Domers who survived the World Trade Center attacks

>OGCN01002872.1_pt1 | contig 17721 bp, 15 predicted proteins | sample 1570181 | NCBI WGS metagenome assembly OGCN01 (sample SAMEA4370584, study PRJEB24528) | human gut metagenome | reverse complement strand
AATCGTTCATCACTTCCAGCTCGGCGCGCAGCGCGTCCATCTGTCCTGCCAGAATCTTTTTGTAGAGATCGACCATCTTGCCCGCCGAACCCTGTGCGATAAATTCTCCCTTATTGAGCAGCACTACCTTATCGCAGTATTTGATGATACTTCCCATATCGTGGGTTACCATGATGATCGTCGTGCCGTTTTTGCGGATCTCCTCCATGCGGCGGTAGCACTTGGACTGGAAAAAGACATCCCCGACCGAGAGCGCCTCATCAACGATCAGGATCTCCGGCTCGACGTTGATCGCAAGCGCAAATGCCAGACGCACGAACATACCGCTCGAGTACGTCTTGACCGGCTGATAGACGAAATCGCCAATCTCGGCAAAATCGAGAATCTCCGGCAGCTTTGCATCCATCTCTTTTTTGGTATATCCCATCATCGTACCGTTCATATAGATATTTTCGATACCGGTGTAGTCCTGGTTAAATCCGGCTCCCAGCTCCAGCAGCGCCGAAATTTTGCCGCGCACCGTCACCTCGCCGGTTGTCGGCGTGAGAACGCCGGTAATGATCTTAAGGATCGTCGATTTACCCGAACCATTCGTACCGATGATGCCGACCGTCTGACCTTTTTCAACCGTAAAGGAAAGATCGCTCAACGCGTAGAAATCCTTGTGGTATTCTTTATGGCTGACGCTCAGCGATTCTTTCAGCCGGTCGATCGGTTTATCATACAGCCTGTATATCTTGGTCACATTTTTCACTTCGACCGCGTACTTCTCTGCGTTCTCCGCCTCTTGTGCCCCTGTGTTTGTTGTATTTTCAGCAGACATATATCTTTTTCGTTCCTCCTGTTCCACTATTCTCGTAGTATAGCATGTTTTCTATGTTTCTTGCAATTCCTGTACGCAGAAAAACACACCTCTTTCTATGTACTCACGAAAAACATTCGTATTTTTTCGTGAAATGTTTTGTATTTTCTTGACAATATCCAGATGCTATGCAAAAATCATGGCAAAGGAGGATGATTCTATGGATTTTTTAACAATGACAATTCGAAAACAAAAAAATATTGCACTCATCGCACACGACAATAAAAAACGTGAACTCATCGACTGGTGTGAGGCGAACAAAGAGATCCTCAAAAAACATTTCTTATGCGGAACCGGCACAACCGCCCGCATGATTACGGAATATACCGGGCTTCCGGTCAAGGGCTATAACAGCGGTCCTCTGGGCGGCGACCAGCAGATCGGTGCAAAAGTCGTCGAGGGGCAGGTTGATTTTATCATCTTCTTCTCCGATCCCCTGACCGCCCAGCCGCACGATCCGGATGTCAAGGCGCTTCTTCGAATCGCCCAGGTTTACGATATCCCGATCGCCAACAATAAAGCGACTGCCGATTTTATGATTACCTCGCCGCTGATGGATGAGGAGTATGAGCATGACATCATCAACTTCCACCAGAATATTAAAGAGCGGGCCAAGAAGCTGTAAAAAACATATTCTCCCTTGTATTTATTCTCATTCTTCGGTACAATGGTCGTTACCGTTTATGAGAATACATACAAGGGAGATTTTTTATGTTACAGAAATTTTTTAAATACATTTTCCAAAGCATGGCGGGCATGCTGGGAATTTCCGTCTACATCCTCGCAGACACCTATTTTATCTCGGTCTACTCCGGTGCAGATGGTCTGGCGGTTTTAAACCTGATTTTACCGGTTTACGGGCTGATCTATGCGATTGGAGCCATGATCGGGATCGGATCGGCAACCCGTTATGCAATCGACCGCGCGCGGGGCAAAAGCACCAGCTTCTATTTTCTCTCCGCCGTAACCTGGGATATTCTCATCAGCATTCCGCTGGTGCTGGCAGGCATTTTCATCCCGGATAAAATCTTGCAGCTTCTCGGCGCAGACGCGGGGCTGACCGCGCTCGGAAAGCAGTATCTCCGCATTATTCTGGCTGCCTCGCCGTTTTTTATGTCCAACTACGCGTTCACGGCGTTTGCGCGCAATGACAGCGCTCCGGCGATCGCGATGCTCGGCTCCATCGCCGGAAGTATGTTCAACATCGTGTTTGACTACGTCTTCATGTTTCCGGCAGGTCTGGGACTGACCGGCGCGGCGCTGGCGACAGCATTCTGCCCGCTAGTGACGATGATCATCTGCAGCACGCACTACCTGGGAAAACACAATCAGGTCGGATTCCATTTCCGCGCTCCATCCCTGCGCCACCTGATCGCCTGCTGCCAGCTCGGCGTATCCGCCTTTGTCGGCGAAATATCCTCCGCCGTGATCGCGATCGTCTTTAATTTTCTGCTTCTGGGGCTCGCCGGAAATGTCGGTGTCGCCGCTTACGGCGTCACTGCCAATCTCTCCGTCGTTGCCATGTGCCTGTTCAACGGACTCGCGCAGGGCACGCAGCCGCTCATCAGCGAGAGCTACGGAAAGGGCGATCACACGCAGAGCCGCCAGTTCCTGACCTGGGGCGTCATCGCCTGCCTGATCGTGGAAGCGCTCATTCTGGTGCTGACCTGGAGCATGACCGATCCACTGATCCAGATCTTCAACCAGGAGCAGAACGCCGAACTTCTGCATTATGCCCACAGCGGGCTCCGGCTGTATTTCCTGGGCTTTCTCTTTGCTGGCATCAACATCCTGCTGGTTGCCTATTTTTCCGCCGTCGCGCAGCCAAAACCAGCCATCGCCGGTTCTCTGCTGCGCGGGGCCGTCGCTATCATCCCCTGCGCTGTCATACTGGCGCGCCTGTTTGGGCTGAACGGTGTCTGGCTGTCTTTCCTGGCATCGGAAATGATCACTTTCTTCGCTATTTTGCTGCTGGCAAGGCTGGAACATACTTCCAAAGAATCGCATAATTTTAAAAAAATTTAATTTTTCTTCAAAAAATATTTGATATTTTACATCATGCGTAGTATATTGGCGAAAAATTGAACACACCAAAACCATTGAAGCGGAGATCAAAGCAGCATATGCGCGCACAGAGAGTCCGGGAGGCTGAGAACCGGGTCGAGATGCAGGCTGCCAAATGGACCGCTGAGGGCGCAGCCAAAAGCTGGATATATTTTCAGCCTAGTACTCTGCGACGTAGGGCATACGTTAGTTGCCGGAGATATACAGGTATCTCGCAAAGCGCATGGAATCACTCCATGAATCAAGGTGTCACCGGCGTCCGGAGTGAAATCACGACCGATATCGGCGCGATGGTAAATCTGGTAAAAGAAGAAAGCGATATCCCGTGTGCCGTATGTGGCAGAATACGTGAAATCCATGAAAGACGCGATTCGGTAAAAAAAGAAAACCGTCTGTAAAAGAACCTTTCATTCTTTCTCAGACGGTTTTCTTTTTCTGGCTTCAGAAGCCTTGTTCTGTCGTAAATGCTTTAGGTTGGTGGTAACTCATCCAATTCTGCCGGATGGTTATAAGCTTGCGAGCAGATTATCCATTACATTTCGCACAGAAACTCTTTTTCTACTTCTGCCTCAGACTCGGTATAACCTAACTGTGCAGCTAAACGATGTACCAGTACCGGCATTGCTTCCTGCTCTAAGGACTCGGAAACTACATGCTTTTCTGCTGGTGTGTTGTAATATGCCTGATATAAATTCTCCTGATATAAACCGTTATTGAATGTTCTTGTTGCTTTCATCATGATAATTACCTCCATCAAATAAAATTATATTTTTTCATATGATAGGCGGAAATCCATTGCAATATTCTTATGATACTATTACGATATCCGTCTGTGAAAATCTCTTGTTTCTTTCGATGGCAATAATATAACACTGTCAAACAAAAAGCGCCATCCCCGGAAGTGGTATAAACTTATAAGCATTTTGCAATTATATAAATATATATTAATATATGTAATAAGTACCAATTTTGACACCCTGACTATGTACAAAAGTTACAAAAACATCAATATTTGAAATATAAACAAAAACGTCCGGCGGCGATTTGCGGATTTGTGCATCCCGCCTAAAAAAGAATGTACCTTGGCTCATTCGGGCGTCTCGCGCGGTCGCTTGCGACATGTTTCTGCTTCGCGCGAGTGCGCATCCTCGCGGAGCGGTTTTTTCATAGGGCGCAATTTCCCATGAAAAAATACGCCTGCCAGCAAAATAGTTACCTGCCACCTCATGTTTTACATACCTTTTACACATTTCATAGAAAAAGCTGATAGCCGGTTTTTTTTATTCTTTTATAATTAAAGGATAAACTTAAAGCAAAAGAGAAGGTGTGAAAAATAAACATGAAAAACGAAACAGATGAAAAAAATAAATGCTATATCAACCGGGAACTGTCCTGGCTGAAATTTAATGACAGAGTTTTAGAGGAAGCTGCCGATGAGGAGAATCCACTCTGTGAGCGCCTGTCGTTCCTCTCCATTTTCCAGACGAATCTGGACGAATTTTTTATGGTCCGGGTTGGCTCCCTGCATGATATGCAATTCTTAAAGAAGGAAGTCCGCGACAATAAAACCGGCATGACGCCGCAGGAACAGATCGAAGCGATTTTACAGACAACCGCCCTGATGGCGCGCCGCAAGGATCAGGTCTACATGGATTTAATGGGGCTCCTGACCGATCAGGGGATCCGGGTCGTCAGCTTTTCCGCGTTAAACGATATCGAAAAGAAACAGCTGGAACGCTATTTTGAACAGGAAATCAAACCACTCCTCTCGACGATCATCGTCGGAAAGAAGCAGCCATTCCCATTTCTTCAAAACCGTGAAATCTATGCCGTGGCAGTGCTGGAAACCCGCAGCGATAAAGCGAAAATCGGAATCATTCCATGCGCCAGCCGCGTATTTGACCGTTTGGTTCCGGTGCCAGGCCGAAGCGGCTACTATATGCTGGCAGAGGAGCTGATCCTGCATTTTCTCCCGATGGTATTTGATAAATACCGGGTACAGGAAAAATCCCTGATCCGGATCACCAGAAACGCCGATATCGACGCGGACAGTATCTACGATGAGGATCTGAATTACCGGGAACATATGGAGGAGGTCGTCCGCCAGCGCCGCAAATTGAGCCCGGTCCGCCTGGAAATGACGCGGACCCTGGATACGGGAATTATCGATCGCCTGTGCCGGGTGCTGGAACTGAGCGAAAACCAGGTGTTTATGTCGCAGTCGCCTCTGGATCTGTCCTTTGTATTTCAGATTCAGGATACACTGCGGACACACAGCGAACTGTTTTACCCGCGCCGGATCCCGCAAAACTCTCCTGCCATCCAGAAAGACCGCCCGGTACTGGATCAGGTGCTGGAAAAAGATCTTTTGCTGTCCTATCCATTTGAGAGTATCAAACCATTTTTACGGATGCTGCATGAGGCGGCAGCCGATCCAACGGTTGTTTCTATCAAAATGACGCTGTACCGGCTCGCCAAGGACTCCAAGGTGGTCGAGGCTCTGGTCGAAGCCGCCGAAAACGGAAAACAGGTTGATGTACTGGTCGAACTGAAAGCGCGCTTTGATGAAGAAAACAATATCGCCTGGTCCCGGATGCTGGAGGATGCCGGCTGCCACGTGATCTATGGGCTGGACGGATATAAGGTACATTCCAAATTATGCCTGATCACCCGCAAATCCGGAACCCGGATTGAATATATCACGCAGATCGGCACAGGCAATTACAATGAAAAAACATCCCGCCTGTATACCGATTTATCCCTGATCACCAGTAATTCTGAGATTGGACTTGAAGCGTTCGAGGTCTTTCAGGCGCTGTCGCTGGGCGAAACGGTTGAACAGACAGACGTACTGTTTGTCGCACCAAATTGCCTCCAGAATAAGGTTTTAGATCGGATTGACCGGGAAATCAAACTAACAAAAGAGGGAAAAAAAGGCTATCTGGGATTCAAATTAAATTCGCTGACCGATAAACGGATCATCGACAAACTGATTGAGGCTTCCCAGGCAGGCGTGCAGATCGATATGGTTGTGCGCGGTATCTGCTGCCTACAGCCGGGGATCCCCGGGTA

Author: Notre Dame Magazine